Resources are likely to come to you in greater abundance when you are generous and inclusive and engage people in your passion for life.
In the universe of possibility, you set the context and let life unfold.
Ch. 3 Giving an A
Grades say little about the work done. You are only comparing one student against another.  Giving an A is the practice of getting rid of whatever is in the way of each child developing skills, mastery, and self-expression.   The practice of giving the A allows the teacher to line up with her students in their efforts to produce the outcome, rather than lining up with the standards against these students.  Giving an A is a fundamental, paradigmatic shift toward the realization that it is all invented-the A is invented and so are all the judgments in between.
Ch. 4 Being a Contribution
Inventing oneself as a contribution, and others.
1.     1. Declare yourself to be a contribution.
2.     2. Throw yourself into life as someone who makes a difference, accepting that you may not understand how or why.
An introduction to one of the authors, Benjamin Zander:

Week Two Wimba: Copyright, Fair Use & Creative Commons

I was unable to make it to this week's Wimba session, so I watched the archive and took some notes.  It was a great session and I was disappointed I missed it.  Below is my take away from the session.

Copyright is…Only copyright owner can use the work or give permission to others to use their work. 

What can be copyrighted?
Books, Plays, Music, Films/Movies, Dance
Brand names are trademarked, inventions are patented, titles can be trademarked.

Copyright duration: How long does copyright last?
Author-lifetime+70 years, company-100 years

Bottom Line:
Copyright is not about how you got the media or how you use the media; it’s about whether you have permission from the copyright holder to use the media.

Fair Use
There are limits to copyrights.

Fair Use Nature: A small bit can be used for…
Parody, news, teaching, critical comment

Condition to consider whether something is Fair Use:
Nature, Amount (percentage), Non-profit

Education Test for Fair Use – If you cannot teach the unit without including the media, then it might qualify for Fair Use.
Teaching Fair Use 

Creative Commons=Copyright at Internet Speeds
License platform that recognizes that there needs to be an easy to understand way for content creators to communicate their sharing choices that falls between “All Right Restricted” and “Public Domain.”

There are 11 possible combinations  - Attibution, Free for Noncommercial use, no derivative works, Share Alike (film & video footage in the public domain)

Sunday, May 8, 2011

EDM613_WK1_ARP Lit. Review

Engaging 21st Century Learners in Literature
Tawnya Olen
Reading has become more media driven; text has shifted from traditional printed materials to a variety of media, including the Internet, film, and television.  It’s become important to create ways to motivate reluctant readers to obtain the traditional literacy skills important. The availability of digital technologies brings schools a different set of literacy practices and experiences that is often not recognized or utilized by educators.  Considine (2009) explained, in order for students to succeed in the 21st century, educators must begin to focus on the intricate, media environments that are part of life today.  A vital part of this process includes understanding what media and technology do to today’s young people along with what they do with it.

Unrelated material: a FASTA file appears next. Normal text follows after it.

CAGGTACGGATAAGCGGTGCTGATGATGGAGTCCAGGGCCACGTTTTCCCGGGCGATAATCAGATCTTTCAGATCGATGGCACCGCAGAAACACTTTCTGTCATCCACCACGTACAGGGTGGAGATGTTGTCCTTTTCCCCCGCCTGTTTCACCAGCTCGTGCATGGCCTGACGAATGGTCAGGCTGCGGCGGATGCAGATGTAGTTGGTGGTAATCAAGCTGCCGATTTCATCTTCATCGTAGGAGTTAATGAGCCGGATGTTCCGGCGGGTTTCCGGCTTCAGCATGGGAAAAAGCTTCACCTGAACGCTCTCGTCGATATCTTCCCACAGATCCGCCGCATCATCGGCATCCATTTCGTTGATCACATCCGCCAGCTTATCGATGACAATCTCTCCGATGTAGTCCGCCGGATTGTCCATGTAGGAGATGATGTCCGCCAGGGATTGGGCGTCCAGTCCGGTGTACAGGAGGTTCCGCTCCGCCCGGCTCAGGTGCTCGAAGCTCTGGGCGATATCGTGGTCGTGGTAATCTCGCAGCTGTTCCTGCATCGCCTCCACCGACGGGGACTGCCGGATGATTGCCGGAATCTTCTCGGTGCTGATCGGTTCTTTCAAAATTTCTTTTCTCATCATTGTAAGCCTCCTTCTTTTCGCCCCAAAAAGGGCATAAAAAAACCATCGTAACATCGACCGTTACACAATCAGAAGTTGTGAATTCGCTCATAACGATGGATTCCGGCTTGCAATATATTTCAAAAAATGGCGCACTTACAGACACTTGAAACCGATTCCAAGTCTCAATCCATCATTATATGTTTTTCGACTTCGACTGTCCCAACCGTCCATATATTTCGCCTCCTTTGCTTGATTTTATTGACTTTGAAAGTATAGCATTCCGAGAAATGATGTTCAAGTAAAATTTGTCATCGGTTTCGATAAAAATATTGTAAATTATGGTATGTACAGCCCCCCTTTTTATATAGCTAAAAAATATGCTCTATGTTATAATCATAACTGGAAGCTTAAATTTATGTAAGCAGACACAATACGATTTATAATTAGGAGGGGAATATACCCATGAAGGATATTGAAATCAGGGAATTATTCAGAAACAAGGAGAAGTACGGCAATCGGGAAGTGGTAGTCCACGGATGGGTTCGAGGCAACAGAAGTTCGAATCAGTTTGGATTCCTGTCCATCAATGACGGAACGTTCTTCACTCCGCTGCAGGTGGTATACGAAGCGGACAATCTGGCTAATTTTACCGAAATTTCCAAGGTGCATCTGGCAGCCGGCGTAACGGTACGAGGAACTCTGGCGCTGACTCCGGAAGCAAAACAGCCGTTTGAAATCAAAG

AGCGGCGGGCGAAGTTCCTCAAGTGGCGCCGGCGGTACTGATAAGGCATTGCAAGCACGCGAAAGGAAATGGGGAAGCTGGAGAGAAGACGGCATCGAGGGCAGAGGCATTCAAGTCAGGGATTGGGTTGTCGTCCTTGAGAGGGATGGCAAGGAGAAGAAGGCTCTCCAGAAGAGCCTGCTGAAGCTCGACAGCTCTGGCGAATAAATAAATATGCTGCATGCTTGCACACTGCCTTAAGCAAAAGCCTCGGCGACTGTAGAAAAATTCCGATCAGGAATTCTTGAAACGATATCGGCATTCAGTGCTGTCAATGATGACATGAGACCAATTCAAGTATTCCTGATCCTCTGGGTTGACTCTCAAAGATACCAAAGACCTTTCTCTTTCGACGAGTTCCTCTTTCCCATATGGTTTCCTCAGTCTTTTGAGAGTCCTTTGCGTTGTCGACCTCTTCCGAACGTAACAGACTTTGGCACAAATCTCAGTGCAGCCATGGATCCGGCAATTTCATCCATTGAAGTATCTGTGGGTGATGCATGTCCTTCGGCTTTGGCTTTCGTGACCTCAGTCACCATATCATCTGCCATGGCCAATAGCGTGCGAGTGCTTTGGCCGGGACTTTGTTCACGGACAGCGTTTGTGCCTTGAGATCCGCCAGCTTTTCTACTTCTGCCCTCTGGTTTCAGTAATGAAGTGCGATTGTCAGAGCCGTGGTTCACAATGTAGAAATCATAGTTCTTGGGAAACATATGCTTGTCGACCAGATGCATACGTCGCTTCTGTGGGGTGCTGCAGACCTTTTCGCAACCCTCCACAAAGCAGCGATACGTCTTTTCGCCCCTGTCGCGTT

Motivation & Engagement           
According to Guthrie as cited by Pitcher (2007) motivation is described in terms of “beliefs, values, needs and goals that individuals have. Thus, the closer that literacy activities and tasks match these values, needs, and goals, the greater the likelihood that students will expend effort and sustain interest in them” (p. 378).  There have been few studies that have attempted to increase reading engagement of elementary students. As indicated by Wigfield (2008) the few presented studies of this age group have revealed that four variables influence students’ reading motivation: autonomy support and choice, use of interesting texts in classroom instruction, having conceptual goals for reading instruction, and supporting collaboration in reading.  The role of motivation in engaging struggling readers is vital in instructional preparation and interventions. Within one of the studies exploring motivation in readers, data analysis shows
Students find new literacies practices (particularly the multimediating, collaborative activities, using digital tools, and producing digital products or performances) more engaging than traditional ones (e.g., reading school texts and reading passages and responding to questions in the supplemental reading program, writing in journals). (O'Brien, 2007, p. 69)
Connecting motivation to one’s assessment of self-esteem, attitudes, and perceptions, resulted in the difficulties coming across in teaching text-based communications skills. Gunter (2008) compared this to motivating students to learn a second language when its significance is called into question. Awareness of the fact that digital is the favored first language of the media nation may be of some assistance leading the way to achievable solutions to conquering literacy deficiencies.